“Could there be a pattern here? Yes, there could be,” said Pinsky. “When [Hogan] told [local boards of education] to go back to school without having metrics, when he told the state superintendent to tell them to start sports without having a testing regimen for these kids — none. I don’t know if part of their leaving is frustration or they’re just tired.”
Neall did not respond to an email seeking comment Wednesday, and a Department of Health spokesman said he could not be made available due to the Veterans’ Day holiday.
“He won’t put anybody under the bus,” Pinsky said of Neall. “He just won’t. I’ve sometimes read between the lines where there’s been some frustration. But it’s only speculation.”
Gene Ransom, chief executive officer of MedChi, the Maryland Medical Society, told Maryland Matters that while he’s sad to see Neall step down, he believes his retirement, just like Philips’, shouldn’t have been a surprise.
“I think people need to really understand how hard it is to be a public servant in the health department, normally, but then when you put the epidemic on top of it, it’s got to be incredibly difficult,” Ransom said. “If every morning you’re waking up and starting your morning with a 7 a.m. briefing and you’re working all day and you’re dealing with operating a department, [if] on top of that you’re figuring out how to fight this public health crisis, I think it can be challenging.”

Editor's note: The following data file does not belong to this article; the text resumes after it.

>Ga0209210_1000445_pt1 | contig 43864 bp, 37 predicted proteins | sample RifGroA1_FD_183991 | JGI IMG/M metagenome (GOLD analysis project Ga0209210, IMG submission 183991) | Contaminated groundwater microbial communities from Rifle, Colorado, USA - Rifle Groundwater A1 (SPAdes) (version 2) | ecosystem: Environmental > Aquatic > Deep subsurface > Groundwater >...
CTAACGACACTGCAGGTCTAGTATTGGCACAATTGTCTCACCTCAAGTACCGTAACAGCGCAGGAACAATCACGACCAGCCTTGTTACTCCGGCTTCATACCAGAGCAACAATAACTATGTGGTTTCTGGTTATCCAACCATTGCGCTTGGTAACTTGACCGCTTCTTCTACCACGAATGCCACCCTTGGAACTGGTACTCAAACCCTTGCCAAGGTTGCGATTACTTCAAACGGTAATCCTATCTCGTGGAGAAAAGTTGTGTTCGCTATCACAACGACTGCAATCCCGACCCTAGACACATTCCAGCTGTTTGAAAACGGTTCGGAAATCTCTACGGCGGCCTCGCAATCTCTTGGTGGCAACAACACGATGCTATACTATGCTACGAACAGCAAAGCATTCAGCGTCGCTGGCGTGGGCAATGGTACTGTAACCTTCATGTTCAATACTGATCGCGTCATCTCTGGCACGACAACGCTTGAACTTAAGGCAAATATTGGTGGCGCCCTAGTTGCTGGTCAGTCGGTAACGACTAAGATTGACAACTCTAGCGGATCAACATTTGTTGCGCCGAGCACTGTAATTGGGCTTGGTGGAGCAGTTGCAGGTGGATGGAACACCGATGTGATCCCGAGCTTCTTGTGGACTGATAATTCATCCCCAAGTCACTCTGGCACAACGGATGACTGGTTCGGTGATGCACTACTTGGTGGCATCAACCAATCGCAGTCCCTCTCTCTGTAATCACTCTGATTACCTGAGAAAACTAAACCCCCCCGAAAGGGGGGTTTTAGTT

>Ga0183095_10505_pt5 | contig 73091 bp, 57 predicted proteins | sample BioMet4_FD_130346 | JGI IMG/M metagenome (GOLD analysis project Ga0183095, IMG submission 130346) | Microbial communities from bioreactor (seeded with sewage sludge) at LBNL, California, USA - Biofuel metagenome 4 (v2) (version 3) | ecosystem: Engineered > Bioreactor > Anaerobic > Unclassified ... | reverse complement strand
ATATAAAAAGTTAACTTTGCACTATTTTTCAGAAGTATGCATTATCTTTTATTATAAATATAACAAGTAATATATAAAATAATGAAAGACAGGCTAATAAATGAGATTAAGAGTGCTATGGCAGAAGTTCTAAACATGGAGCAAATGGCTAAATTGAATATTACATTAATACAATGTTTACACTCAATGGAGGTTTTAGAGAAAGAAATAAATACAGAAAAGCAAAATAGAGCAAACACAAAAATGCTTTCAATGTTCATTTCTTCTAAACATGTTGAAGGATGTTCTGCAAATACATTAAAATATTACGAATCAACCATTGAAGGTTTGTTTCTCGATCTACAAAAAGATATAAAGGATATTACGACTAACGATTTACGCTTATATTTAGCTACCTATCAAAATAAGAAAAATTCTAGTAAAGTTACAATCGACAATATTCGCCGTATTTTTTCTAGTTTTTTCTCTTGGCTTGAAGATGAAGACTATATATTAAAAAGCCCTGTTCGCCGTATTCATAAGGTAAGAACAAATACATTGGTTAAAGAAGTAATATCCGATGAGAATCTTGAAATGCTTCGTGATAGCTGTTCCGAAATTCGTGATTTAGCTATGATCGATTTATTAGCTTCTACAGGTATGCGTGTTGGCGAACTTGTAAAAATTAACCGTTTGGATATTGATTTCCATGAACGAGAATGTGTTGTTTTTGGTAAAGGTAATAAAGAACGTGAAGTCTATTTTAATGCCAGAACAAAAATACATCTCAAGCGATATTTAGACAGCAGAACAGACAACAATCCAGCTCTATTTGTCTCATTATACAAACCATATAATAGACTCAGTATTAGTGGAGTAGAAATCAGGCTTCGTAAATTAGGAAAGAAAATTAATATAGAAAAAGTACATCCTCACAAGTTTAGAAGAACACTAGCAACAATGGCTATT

With just three weeks until Neall steps down, all eyes turn to the governor’s office as the state waits to learn of his replacement.
Neall arrived at the Health Department following a protracted stalemate between the Hogan administration, which wanted to make Dennis R. Schrader, another government veteran and political insider, Health secretary, and the state Senate, which refused to confirm him — even though Schrader’s wife, Sandra B. Schrader, is a former Republican senator.
There is some speculation in Annapolis that Dennis Schrader, who is currently the agency’s CFO, could be in line for the top job again. Steve Schuh, a former Anne Arundel County executive who has headed the Hogan administration’s fight against opioid addiction and has been tasked with being the administration’s liaison to local governments on COVID-19, has also been mentioned as a possible replacement for Neall.
Dr. Jinlene Chan has been serving as the interim public health director since Phillips retired in early August.
“Beyond Secretary Neall’s announcement coming on the heels of Deputy Secretary Phillips’, I think it’s a good one- two punch that is going to be a challenge for the governor to plug, so to speak,” Feldman said.